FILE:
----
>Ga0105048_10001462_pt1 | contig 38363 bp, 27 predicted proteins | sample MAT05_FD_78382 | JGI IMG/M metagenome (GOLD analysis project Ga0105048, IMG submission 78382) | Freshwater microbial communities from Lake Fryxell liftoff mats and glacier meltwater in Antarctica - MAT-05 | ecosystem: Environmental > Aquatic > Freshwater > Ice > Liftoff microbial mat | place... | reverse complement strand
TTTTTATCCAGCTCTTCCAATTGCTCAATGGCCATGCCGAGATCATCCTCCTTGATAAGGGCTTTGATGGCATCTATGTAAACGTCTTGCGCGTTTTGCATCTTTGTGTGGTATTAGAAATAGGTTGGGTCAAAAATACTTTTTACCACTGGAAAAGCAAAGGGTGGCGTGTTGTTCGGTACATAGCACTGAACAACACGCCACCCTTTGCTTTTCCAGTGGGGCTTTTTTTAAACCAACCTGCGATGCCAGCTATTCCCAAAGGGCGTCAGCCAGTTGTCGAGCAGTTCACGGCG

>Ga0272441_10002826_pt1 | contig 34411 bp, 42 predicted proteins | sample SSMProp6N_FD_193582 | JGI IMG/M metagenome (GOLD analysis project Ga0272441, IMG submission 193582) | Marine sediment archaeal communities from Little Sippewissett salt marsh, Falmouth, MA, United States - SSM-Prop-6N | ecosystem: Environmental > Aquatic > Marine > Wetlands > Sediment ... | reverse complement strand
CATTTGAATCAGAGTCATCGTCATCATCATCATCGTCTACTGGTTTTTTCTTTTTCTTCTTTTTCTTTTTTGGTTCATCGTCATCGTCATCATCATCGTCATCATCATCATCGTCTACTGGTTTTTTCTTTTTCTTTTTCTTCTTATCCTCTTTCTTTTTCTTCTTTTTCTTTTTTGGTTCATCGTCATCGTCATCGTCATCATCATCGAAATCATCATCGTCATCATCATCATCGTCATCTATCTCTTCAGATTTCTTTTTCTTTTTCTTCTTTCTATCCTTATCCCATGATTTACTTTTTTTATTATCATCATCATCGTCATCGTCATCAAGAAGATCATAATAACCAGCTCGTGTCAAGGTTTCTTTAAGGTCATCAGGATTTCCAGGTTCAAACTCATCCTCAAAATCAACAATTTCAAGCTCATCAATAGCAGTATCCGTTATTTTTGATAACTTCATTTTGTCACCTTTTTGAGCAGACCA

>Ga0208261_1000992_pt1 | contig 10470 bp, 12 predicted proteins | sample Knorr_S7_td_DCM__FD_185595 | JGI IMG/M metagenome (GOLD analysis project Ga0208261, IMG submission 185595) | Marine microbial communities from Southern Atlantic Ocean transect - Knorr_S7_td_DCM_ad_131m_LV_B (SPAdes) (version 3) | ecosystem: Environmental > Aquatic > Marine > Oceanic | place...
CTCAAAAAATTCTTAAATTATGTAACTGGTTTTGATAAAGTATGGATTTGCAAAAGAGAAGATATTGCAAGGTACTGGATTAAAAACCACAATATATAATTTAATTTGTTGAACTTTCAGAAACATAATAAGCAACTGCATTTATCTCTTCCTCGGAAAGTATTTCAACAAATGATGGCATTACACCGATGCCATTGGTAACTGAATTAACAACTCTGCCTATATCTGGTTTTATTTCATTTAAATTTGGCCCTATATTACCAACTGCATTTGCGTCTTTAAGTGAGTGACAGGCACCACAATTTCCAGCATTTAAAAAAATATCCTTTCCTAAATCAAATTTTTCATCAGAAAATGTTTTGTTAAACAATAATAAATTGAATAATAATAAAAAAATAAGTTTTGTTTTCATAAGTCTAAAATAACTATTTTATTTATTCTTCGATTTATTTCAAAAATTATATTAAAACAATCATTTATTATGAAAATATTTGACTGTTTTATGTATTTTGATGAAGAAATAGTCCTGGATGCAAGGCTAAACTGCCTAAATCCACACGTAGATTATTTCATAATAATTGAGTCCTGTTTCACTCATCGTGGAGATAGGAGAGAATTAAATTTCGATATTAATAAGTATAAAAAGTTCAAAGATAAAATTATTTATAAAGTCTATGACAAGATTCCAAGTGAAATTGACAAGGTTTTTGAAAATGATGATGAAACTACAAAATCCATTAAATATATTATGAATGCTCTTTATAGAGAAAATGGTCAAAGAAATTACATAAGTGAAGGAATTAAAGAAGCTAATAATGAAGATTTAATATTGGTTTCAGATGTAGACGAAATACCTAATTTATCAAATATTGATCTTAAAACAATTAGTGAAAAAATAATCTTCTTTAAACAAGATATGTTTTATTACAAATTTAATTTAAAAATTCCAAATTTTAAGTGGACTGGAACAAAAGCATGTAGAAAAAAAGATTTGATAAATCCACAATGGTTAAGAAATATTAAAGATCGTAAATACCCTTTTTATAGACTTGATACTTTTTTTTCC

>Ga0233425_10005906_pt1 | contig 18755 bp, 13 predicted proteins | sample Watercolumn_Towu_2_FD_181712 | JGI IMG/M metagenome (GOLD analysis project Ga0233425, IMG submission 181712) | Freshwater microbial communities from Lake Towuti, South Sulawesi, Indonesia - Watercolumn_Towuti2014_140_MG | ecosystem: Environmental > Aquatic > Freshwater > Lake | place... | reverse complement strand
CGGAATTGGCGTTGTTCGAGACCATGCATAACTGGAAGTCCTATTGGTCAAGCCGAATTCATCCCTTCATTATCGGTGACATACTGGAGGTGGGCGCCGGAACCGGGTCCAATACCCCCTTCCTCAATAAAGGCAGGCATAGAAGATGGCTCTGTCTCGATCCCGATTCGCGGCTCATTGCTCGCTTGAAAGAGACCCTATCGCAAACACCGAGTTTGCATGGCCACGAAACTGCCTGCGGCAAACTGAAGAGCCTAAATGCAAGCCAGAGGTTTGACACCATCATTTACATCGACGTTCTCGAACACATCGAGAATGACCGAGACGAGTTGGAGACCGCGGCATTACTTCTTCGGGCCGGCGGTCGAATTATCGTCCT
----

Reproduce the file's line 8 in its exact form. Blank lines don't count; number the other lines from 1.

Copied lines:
CGGAATTGGCGTTGTTCGAGACCATGCATAACTGGAAGTCCTATTGGTCAAGCCGAATTCATCCCTTCATTATCGGTGACATACTGGAGGTGGGCGCCGGAACCGGGTCCAATACCCCCTTCCTCAATAAAGGCAGGCATAGAAGATGGCTCTGTCTCGATCCCGATTCGCGGCTCATTGCTCGCTTGAAAGAGACCCTATCGCAAACACCGAGTTTGCATGGCCACGAAACTGCCTGCGGCAAACTGAAGAGCCTAAATGCAAGCCAGAGGTTTGACACCATCATTTACATCGACGTTCTCGAACACATCGAGAATGACCGAGACGAGTTGGAGACCGCGGCATTACTTCTTCGGGCCGGCGGTCGAATTATCGTCCT